The ripples of the COVID 19 pandemic are impacting North Carolinians across the state as a shocking shortage in the healthcare industry was reported earlier this year. According to a report released by Mercer in February 2022, North Carolina could be among the top five states in need of nurses should trends continue. But third year nursing student Fernando Cuevas plans to help fill that shortage.
“I always knew I wanted to help people, and by becoming a pediatric nurse, I can help my patients understand the medical care they are receiving and teach them the importance of helping others,” Cuevas states, when detailing his drive to enter the field of nursing.
The first-generation college student wants to be an integral part of a community within North Carolina, whether at a hospital or a clinic, where he can create close connections with his colleagues and be known to his patients as a member of their community. Establishing these bonds and providing consistent care feeds directly into Cuevas’s genuine desire to help others.
Born and raised in Raleigh, North Carolina, Cuevas is the son of Mexican immigrants. His parents immigrated to the United States so that they could provide their children greater opportunities.
“I am a representative of my family and culture,” says Cuevas. “They are my motivation to reach my goals.”
He understands how hard his parents worked to provide this opportunity for him. Cuevas’ father is the sole provider for the family of five, working long, labor-intensive shifts as a foreman. His mother works tirelessly as “the glue of the family,” running the household and providing a safe and nurturing home.
“My parents have taught me a number of valuable lessons I will never forget, and I wish to pay their efforts forward through my success in receiving an education. My degree isn’t solely my degree; it’s theirs, too,” Cuevas says.
Fernando looks forward to being in a position to give back financially to his parents and provide for his family.
A Call to Nursing
As a child, Cuevas spent a lot of time in hospitals for a variety of health concerns. He recalls being treated with kindness and respect by those caring for him in the hospital and being welcomed with open arms by his local clinic staff during annual check-ups. These early experiences, combined with a deep-rooted desire to help people, led him to pursue a career in nursing. After graduation, he intends to practice pediatric nursing, preferably working with populations with fewer resources and less access to medical care.
“As a nurse, I desire to create a safe space for LGBQT+ individuals and youth,” Cuevas says. “Additionally, the mistreatment of People of Color is an ongoing phenomenon which is hardly addressed in healthcare. If I see something, I will be the one to take action.”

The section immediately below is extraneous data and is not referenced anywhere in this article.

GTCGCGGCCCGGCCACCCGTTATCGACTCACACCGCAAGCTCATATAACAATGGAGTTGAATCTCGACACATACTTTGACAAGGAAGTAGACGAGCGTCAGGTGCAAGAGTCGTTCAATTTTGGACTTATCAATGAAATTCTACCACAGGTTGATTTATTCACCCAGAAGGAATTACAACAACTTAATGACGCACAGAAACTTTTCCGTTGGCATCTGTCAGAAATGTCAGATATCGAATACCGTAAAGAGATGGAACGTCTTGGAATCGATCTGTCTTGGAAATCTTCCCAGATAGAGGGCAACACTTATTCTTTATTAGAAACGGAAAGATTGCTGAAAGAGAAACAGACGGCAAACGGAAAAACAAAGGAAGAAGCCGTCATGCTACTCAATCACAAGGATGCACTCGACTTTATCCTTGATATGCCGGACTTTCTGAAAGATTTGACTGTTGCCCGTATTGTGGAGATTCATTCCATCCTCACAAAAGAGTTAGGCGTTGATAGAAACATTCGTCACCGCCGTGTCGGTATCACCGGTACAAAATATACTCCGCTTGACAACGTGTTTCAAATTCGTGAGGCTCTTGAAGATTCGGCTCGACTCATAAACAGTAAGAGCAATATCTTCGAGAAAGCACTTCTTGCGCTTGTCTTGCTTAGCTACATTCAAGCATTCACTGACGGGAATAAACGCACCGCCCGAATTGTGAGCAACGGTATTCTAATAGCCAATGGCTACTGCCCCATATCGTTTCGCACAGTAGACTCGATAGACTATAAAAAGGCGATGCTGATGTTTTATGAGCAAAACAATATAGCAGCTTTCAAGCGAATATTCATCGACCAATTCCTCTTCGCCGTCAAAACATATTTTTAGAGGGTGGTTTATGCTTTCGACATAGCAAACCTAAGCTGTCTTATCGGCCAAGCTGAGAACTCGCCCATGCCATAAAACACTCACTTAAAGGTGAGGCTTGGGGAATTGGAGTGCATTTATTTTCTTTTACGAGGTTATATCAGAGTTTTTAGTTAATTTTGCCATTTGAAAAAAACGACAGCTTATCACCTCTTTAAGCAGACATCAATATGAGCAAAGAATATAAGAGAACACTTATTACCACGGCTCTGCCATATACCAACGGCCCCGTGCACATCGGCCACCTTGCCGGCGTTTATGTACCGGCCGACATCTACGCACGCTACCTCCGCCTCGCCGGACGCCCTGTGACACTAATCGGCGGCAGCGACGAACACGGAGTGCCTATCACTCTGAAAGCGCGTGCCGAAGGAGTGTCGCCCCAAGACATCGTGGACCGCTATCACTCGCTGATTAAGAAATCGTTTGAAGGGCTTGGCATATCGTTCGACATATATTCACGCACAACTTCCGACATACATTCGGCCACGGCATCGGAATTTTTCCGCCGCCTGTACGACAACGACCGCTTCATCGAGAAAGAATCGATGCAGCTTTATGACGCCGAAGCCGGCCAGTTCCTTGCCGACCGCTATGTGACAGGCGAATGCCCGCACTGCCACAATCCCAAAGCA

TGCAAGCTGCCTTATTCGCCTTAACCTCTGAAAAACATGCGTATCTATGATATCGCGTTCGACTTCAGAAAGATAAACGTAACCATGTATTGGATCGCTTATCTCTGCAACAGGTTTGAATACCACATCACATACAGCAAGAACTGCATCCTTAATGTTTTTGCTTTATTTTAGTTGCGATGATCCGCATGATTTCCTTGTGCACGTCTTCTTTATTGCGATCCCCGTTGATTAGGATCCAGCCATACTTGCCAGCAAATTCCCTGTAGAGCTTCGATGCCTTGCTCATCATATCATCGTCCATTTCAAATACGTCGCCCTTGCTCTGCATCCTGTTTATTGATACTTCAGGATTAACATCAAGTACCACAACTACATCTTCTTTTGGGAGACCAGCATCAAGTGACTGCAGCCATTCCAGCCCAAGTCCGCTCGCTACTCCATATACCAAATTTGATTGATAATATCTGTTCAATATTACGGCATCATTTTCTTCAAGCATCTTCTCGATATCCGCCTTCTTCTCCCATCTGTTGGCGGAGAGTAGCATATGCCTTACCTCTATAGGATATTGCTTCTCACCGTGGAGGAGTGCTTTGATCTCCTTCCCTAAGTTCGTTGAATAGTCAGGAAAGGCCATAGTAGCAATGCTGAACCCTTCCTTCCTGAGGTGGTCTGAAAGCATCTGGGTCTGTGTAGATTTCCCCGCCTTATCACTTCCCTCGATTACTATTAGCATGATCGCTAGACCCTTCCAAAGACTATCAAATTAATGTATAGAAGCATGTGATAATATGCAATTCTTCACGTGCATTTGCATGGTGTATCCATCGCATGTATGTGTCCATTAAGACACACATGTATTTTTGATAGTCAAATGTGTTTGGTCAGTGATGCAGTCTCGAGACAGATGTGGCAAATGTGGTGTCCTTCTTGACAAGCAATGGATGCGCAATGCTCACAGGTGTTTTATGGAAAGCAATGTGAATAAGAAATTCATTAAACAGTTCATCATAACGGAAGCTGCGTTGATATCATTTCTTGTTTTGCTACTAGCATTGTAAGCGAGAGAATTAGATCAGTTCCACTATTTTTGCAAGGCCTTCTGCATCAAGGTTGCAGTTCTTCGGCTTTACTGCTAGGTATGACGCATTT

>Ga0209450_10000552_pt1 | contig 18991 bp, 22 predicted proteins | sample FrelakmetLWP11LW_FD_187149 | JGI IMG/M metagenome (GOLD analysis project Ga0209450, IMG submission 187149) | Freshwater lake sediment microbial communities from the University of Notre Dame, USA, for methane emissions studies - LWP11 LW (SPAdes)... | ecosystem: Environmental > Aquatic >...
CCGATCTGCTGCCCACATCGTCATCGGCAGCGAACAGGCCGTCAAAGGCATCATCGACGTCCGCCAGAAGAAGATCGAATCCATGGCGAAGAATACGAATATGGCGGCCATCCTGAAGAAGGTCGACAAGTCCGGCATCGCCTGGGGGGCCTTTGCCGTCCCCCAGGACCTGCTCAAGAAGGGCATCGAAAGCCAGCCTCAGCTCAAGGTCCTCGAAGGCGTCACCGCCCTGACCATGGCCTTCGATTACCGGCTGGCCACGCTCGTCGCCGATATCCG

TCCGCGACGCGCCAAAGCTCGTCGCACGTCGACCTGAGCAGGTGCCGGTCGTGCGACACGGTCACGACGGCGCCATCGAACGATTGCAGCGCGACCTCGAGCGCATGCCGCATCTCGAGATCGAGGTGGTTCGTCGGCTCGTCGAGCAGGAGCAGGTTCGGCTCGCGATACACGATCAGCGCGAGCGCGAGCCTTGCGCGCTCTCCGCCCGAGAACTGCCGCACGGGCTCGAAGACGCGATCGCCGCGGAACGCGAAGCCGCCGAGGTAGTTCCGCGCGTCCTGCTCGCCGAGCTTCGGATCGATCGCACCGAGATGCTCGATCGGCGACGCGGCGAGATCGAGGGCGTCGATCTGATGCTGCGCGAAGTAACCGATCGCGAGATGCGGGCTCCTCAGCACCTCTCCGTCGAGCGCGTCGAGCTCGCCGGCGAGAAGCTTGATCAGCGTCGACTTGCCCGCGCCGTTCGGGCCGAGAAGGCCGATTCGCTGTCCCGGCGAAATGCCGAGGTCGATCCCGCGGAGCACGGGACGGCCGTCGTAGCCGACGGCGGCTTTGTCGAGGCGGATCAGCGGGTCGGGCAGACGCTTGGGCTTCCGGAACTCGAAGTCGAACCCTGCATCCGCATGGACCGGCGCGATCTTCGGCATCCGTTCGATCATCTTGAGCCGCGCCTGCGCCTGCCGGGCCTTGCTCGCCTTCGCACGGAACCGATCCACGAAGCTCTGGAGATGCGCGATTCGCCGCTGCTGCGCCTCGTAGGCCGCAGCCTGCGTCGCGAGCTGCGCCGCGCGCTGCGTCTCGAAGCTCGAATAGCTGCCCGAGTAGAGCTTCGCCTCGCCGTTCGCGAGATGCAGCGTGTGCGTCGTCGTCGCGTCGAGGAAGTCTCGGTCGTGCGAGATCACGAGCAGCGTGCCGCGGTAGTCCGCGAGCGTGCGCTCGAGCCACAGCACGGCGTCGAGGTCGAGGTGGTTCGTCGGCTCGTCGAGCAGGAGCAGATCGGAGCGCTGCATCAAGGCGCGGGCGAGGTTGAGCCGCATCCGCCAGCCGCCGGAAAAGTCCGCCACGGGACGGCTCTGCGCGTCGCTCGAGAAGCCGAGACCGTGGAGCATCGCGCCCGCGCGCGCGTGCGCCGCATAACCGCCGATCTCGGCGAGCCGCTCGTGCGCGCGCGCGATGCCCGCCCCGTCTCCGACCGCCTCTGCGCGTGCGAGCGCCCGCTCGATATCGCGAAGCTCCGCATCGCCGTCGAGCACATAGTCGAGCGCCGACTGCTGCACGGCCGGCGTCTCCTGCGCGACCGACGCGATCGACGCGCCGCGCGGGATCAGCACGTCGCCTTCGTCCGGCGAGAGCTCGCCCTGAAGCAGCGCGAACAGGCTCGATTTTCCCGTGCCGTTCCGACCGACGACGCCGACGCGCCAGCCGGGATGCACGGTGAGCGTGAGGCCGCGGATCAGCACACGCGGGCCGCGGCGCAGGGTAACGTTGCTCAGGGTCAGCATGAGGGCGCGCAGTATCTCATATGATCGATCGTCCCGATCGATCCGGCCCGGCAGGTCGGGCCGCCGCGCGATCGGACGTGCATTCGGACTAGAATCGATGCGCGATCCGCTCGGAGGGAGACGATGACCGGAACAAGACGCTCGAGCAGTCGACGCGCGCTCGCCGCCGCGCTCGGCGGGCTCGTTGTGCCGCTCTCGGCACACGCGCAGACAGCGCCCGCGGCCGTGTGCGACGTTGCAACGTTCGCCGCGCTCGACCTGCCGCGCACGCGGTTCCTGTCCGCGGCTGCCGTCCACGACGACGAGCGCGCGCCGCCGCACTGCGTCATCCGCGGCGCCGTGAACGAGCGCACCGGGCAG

Driven to Achieve
As a high school student, Cuevas participated in UNCG CHANCE, a six-day summer program for Latinx high school juniors and seniors, during which students engage in a range of experiences to prepare for college life and develop leadership skills. Cuevas knew upon completion of this program that he wanted to pursue his education at UNCG.
Cuevas was accepted into UNCG on the UNCG Dean’s Scholarship and has been the recipient of several subsequent scholarships, including the Pamela Wilson Memorial Scholarship and the Brenda Welling Rechtine Scholarship Fund.
He was drawn to the Lloyd International Honors College (LIHC) because of his deep love of learning and the opportunities it presented for deeper, hands-on educational experiences. Cuevas is now an Honors Ambassador for the LIHC and has been accepted into the Disciplinary Honors program as well. As an Ambassador, he speaks with prospective and current students about all aspects of the LIHC, attends events designed for students to create connections and interact with Honors faculty and staff, and participates in planning meetings for prospective events in the LIHC. Cuevas is also a junior representative for the Association of Nursing Students, works at the Student Union, and is an active member of and advocate for the LGBTQ+ community.
The Lloyd International Honors College is helping Cuevas attain his goals by creating connections with faculty and fellow students and creating an environment for a higher level of learning. “In one of my recent nursing classes, we used a doll to learn how to talk to a pediatric patient and gently administer a shot. That is the kind of hands-on education I get excited about as a part of the Honors College,” he remarks. Cuevas appreciates the learning opportunity in every experience he encounters.
When the need arises to dig deep and find motivation, Cuevas tells himself, “Just keep on going. Take care of yourself and your loved ones, and just keep on going.”
Story by Emily Faulkner for Manning Words, Inc.
Photography by Sean Norona